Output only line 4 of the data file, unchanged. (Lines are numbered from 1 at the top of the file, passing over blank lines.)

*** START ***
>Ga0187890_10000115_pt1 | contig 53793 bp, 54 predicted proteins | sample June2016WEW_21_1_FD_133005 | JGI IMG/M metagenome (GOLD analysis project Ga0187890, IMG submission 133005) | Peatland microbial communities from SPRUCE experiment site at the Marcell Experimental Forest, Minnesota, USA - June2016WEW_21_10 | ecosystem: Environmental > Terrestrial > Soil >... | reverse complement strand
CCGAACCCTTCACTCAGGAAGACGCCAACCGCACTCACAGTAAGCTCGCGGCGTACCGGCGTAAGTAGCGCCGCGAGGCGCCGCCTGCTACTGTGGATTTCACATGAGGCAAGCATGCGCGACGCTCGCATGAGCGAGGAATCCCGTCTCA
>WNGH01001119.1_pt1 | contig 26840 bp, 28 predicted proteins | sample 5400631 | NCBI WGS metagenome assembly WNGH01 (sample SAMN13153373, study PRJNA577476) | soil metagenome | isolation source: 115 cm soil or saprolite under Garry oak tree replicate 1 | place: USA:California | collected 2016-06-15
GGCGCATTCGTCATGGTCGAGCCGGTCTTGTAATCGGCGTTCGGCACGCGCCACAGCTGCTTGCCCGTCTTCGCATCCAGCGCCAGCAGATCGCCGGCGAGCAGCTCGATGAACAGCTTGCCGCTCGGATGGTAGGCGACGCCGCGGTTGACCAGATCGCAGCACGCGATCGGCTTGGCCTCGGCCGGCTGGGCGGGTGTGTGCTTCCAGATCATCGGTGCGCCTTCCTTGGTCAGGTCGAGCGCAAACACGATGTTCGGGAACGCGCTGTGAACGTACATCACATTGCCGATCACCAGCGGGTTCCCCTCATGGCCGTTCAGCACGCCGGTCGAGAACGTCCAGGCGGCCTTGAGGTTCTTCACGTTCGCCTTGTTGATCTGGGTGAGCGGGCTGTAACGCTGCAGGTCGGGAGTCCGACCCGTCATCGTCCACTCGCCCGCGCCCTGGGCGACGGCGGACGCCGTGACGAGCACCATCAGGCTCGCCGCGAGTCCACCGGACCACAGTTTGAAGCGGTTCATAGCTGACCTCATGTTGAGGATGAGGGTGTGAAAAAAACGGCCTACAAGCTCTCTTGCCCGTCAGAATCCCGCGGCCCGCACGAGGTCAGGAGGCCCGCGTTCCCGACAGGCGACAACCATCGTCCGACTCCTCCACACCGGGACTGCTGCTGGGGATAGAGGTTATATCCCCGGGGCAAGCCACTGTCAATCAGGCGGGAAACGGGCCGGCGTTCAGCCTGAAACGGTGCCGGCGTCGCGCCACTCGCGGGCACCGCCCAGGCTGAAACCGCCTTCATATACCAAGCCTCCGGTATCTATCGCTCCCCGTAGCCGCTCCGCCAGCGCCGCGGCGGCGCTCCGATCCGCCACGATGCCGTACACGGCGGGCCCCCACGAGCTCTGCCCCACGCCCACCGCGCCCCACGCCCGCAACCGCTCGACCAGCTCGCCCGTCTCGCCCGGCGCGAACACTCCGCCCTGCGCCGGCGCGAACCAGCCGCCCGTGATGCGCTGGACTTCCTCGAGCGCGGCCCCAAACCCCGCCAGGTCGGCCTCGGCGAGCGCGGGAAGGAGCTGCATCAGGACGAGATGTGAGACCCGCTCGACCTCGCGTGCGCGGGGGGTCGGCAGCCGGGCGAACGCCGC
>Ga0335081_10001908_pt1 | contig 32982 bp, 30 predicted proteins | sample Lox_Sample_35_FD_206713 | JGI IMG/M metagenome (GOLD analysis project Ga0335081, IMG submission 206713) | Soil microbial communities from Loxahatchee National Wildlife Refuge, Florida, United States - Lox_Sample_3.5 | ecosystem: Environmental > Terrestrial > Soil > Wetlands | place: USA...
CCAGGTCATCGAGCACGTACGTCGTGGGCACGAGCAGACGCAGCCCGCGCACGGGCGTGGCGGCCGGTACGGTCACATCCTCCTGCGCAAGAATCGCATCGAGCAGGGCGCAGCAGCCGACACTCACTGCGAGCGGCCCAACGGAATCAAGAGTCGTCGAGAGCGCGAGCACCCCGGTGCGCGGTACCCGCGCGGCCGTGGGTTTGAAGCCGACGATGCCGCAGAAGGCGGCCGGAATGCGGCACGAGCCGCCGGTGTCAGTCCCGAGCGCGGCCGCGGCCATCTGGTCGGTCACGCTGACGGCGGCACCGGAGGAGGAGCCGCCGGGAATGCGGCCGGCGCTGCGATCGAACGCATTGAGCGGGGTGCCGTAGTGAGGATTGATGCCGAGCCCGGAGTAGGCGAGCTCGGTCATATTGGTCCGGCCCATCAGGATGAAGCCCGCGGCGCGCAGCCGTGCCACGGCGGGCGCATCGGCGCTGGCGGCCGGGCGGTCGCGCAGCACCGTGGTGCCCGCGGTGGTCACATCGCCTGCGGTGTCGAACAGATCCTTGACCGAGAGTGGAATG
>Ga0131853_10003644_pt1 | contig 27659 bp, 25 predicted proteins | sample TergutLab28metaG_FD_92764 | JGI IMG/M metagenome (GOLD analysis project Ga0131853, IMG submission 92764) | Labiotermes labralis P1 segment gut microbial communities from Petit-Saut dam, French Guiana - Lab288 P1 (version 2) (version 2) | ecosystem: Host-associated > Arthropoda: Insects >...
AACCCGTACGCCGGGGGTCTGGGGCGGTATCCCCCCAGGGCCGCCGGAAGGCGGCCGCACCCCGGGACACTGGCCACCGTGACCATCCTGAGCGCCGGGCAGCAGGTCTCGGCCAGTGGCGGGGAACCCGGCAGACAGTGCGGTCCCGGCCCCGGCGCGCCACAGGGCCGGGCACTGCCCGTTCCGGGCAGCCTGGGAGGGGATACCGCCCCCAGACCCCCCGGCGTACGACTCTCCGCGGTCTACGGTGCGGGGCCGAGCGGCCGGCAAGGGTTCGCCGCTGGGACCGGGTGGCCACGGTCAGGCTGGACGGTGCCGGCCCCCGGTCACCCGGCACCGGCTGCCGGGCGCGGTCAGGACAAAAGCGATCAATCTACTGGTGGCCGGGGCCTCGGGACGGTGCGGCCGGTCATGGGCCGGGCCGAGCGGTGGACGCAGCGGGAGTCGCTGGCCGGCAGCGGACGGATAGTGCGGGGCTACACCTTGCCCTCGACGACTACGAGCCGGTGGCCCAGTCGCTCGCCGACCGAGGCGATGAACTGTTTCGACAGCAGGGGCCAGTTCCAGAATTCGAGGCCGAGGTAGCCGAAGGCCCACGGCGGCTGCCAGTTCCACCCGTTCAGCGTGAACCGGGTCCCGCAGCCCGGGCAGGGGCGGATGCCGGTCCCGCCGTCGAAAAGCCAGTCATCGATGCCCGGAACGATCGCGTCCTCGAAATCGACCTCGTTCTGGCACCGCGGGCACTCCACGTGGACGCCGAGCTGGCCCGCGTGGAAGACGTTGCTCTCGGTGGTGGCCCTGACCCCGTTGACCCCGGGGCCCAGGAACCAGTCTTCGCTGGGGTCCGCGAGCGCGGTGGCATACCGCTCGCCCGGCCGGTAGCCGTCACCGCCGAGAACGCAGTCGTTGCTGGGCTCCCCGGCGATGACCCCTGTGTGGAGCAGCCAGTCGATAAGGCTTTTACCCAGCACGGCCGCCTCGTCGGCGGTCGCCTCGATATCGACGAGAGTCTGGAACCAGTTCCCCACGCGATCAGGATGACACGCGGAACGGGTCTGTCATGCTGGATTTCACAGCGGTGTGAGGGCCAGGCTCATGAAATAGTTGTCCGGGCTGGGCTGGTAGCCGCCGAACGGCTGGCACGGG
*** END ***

GGCGCATTCGTCATGGTCGAGCCGGTCTTGTAATCGGCGTTCGGCACGCGCCACAGCTGCTTGCCCGTCTTCGCATCCAGCGCCAGCAGATCGCCGGCGAGCAGCTCGATGAACAGCTTGCCGCTCGGATGGTAGGCGACGCCGCGGTTGACCAGATCGCAGCACGCGATCGGCTTGGCCTCGGCCGGCTGGGCGGGTGTGTGCTTCCAGATCATCGGTGCGCCTTCCTTGGTCAGGTCGAGCGCAAACACGATGTTCGGGAACGCGCTGTGAACGTACATCACATTGCCGATCACCAGCGGGTTCCCCTCATGGCCGTTCAGCACGCCGGTCGAGAACGTCCAGGCGGCCTTGAGGTTCTTCACGTTCGCCTTGTTGATCTGGGTGAGCGGGCTGTAACGCTGCAGGTCGGGAGTCCGACCCGTCATCGTCCACTCGCCCGCGCCCTGGGCGACGGCGGACGCCGTGACGAGCACCATCAGGCTCGCCGCGAGTCCACCGGACCACAGTTTGAAGCGGTTCATAGCTGACCTCATGTTGAGGATGAGGGTGTGAAAAAAACGGCCTACAAGCTCTCTTGCCCGTCAGAATCCCGCGGCCCGCACGAGGTCAGGAGGCCCGCGTTCCCGACAGGCGACAACCATCGTCCGACTCCTCCACACCGGGACTGCTGCTGGGGATAGAGGTTATATCCCCGGGGCAAGCCACTGTCAATCAGGCGGGAAACGGGCCGGCGTTCAGCCTGAAACGGTGCCGGCGTCGCGCCACTCGCGGGCACCGCCCAGGCTGAAACCGCCTTCATATACCAAGCCTCCGGTATCTATCGCTCCCCGTAGCCGCTCCGCCAGCGCCGCGGCGGCGCTCCGATCCGCCACGATGCCGTACACGGCGGGCCCCCACGAGCTCTGCCCCACGCCCACCGCGCCCCACGCCCGCAACCGCTCGACCAGCTCGCCCGTCTCGCCCGGCGCGAACACTCCGCCCTGCGCCGGCGCGAACCAGCCGCCCGTGATGCGCTGGACTTCCTCGAGCGCGGCCCCAAACCCCGCCAGGTCGGCCTCGGCGAGCGCGGGAAGGAGCTGCATCAGGACGAGATGTGAGACCCGCTCGACCTCGCGTGCGCGGGGGGTCGGCAGCCGGGCGAACGCCGC